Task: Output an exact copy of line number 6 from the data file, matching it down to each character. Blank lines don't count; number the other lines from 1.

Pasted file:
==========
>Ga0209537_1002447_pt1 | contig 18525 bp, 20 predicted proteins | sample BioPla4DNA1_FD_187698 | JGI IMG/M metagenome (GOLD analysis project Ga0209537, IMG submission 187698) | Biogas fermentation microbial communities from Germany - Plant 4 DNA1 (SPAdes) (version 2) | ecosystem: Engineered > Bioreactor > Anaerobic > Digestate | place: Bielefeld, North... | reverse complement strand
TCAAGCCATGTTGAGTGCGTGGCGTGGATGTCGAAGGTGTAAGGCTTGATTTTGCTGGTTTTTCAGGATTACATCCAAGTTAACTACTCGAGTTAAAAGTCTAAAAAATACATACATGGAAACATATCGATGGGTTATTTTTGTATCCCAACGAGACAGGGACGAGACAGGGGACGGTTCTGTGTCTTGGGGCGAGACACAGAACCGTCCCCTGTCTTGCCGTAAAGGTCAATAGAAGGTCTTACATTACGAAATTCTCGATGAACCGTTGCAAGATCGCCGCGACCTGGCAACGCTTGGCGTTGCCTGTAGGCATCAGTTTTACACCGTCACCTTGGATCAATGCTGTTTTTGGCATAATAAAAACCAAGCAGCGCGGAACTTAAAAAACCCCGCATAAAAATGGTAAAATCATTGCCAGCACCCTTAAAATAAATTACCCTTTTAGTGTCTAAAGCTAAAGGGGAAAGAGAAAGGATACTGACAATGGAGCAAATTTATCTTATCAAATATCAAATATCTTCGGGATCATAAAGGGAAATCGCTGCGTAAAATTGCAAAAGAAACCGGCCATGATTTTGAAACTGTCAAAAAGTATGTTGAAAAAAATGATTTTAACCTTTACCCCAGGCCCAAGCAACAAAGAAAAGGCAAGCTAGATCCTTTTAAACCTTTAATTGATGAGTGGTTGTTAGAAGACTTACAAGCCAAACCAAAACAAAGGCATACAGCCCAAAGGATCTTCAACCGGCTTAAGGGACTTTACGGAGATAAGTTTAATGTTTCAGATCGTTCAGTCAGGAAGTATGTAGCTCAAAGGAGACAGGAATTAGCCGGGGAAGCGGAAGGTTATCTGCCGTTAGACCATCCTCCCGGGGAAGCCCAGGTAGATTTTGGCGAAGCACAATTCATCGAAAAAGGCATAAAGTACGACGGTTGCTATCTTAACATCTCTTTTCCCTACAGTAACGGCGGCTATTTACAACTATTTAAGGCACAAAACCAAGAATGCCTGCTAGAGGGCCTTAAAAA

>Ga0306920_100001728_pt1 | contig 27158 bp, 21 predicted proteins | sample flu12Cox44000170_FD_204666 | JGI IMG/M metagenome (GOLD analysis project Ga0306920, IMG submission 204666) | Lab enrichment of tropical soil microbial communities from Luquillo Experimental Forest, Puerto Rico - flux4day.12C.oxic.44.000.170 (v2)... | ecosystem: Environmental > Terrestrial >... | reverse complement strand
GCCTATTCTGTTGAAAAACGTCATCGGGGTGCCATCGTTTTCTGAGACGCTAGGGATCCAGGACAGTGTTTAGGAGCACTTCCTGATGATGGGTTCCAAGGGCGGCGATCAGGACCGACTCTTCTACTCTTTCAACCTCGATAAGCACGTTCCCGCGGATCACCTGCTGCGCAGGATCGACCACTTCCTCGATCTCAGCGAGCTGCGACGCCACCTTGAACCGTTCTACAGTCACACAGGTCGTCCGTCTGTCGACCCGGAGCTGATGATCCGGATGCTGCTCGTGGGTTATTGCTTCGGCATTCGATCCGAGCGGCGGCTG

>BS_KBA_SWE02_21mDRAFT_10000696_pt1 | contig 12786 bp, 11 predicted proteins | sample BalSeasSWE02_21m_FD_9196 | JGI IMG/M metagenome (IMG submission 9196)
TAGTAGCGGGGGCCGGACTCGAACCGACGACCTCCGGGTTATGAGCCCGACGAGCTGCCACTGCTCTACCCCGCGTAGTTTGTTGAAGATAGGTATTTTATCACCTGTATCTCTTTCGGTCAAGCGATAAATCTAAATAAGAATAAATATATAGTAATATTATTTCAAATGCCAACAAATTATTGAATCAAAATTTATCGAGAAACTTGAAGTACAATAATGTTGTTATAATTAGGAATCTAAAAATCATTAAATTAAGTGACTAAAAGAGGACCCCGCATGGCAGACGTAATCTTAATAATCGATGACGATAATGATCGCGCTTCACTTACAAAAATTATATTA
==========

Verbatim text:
TAGTAGCGGGGGCCGGACTCGAACCGACGACCTCCGGGTTATGAGCCCGACGAGCTGCCACTGCTCTACCCCGCGTAGTTTGTTGAAGATAGGTATTTTATCACCTGTATCTCTTTCGGTCAAGCGATAAATCTAAATAAGAATAAATATATAGTAATATTATTTCAAATGCCAACAAATTATTGAATCAAAATTTATCGAGAAACTTGAAGTACAATAATGTTGTTATAATTAGGAATCTAAAAATCATTAAATTAAGTGACTAAAAGAGGACCCCGCATGGCAGACGTAATCTTAATAATCGATGACGATAATGATCGCGCTTCACTTACAAAAATTATATTA